In this seminar organized by The Birkbeck Institute for the Study of Antisemitism, Andrea Pető considers how different illiberal governments and political parties are hijacking the memory politics of the Holocaust. The list of their interventions is long: rehabilitating controversial politicians of the interwar era; rewriting the history curriculum in secondary education; erecting Second World War monuments at night; founding several revisionist historical research institutions and museums; and erasing the memory of local collaborators – to mention just a few.
Andrea Pető proposes that there are three possible ways of conceiving this turn in memory politics: distortion, revisionism, or paradigm change. She will argue that it is only paradigm change which can explain how illiberal governments achieve the seemingly impossible task of rehabilitating antisemitic politicians while purportedly fighting against antisemitism.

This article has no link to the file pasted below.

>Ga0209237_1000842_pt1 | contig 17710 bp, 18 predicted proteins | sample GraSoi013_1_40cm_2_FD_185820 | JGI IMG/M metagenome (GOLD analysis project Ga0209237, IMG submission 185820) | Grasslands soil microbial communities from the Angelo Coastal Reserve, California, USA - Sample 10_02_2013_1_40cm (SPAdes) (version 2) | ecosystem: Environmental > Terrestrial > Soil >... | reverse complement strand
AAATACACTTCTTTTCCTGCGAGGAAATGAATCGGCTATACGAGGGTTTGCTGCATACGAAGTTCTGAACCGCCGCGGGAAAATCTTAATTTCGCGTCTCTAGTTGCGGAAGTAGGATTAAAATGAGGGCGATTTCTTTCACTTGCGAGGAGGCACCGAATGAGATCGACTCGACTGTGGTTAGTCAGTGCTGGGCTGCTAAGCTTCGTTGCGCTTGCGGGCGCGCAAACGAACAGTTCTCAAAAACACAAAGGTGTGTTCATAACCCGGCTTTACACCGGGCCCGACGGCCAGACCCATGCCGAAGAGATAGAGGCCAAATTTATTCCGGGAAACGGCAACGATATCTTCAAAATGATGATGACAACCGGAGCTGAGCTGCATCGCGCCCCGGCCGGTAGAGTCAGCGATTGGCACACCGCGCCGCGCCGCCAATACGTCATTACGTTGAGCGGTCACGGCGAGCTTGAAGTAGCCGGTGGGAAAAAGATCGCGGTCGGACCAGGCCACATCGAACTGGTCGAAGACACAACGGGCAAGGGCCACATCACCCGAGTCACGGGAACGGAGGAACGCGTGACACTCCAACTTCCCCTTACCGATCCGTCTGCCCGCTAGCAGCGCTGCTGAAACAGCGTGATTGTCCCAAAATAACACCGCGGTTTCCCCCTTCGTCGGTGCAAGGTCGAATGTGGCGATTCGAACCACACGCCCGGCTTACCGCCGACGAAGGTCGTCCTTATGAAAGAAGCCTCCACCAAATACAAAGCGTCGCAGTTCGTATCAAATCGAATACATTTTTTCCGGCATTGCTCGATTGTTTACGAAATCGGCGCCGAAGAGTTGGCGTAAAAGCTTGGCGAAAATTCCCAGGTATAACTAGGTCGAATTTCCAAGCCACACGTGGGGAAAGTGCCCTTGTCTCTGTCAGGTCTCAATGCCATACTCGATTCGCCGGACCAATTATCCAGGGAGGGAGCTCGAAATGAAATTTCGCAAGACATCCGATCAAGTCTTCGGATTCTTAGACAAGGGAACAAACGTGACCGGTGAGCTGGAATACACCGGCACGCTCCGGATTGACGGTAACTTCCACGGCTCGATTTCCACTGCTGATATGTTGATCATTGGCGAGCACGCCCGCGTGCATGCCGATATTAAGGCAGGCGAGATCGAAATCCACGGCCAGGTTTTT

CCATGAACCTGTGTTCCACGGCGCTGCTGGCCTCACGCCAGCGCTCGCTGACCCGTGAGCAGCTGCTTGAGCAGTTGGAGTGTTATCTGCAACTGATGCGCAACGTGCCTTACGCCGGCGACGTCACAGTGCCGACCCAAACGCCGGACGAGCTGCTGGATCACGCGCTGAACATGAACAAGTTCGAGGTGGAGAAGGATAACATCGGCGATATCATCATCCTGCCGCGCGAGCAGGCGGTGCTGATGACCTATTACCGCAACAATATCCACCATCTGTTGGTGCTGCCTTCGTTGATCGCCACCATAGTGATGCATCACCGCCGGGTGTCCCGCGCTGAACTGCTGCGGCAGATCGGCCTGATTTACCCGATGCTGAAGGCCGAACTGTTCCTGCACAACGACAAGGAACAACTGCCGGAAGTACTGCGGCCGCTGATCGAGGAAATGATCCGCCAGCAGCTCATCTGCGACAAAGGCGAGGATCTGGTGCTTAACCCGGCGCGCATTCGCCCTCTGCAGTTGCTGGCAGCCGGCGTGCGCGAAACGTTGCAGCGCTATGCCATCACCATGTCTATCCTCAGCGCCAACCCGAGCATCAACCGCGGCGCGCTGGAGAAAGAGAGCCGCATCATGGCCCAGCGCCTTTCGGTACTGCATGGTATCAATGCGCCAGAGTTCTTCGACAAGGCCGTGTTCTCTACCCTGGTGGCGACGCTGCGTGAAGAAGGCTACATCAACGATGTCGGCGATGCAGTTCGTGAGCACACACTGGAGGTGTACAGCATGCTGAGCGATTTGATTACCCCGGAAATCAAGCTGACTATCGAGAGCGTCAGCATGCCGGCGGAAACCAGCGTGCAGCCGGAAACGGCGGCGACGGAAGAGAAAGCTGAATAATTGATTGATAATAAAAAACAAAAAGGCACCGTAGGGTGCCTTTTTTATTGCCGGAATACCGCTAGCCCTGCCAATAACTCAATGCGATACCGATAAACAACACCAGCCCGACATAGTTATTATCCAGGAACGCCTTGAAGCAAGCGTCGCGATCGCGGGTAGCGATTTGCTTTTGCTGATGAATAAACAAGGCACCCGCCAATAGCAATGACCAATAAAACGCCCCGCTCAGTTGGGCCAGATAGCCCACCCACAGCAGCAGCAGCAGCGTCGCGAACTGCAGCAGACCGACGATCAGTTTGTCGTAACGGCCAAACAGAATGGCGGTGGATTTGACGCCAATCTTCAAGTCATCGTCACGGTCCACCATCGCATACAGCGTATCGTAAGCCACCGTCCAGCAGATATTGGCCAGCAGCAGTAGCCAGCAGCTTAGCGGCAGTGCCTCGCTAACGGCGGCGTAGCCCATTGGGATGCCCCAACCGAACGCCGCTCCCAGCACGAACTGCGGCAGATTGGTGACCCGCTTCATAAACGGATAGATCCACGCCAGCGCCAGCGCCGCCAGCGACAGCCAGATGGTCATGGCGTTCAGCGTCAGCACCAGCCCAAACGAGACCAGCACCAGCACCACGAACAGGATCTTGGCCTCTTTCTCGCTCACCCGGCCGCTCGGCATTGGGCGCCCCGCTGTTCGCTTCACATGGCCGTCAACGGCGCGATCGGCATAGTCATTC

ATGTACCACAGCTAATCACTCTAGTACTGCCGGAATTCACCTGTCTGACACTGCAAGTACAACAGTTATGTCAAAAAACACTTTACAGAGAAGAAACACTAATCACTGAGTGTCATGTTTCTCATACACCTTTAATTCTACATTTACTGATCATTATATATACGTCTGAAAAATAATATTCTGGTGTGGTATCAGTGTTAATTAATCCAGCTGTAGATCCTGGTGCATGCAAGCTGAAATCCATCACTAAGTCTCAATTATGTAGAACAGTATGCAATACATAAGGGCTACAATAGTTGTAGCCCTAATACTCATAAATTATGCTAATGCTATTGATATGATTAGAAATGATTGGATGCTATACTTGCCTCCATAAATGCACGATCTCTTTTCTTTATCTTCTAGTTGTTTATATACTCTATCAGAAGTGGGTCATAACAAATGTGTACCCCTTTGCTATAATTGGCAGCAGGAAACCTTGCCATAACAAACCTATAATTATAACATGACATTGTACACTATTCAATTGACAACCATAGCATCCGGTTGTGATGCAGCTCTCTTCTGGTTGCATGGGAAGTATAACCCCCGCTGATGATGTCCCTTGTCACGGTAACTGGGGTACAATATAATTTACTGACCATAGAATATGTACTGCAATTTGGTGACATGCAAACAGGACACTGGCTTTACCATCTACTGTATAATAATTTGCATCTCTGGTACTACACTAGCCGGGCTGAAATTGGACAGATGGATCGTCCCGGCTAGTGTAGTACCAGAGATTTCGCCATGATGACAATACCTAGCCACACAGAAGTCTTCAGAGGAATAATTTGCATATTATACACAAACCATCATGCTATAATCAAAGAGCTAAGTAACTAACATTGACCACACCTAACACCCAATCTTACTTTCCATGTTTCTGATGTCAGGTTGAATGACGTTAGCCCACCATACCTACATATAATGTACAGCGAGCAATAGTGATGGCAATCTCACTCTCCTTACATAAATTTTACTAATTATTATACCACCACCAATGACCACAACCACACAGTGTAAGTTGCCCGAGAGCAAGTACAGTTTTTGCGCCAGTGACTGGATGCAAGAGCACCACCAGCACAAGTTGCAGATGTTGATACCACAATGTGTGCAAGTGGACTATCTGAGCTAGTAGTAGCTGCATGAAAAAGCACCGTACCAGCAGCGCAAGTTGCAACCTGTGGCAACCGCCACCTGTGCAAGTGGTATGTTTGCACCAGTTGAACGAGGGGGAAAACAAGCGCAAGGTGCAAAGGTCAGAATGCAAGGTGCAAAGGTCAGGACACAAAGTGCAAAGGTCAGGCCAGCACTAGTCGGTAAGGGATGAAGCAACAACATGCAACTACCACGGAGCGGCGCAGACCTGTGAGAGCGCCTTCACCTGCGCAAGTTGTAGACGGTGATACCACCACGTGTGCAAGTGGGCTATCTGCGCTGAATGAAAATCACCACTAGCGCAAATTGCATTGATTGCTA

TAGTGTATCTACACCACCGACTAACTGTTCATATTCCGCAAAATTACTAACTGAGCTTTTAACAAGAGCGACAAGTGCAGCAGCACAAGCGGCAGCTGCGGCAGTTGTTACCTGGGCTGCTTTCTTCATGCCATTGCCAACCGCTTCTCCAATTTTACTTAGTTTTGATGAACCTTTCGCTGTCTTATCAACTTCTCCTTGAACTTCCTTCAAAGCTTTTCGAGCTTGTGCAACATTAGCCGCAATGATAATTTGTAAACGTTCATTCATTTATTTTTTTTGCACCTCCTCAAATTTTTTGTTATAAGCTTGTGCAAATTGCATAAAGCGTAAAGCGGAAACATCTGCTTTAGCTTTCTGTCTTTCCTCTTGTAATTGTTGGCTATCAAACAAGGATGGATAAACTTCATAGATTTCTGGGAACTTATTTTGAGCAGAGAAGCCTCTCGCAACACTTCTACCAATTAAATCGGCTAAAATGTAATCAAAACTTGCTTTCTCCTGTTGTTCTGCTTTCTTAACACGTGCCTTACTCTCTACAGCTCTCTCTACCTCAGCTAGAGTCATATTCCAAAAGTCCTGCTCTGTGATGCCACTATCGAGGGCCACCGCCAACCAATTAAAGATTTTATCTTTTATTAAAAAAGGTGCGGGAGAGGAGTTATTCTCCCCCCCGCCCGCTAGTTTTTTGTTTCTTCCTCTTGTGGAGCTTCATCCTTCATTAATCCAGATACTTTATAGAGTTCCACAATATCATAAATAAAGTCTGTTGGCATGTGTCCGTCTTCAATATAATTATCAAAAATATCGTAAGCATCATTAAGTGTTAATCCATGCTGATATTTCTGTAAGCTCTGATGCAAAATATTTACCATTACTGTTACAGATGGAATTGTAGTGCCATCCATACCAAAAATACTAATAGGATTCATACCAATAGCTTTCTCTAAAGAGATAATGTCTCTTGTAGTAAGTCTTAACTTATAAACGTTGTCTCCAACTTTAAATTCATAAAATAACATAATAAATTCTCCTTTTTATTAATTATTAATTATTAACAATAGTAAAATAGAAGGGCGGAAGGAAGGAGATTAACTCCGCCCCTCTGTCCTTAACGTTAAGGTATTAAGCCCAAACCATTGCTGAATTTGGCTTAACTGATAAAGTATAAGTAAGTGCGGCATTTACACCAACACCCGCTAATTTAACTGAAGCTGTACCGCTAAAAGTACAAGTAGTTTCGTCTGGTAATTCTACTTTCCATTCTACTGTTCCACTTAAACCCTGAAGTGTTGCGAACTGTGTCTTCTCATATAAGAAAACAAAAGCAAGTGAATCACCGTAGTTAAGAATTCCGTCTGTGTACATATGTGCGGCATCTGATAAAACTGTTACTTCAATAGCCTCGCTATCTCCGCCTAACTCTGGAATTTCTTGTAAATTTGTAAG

Andrea Pető is a historian and a Professor at the Department of Gender Studies, Central European University, Austria, a Research Affiliate of the CEU Democracy Institute, Budapest, and a Doctor of Science of the Hungarian Academy of Sciences. Her works on gender, politics, Holocaust, and war have been translated into 23 languages. Recent publications include: Forgotten Massacre: Budapest 1944 (DeGruyter, 2021) and The Women of the Arrow Cross Party. Invisible Hungarian Perpetrators in the Second World War (Palgrave Macmillan, 2020). She was awarded the 2018 All European Academies (ALLEA) Madame de Staël Prize for Cultural Values and the 2022 University of Oslo Human Rights Award.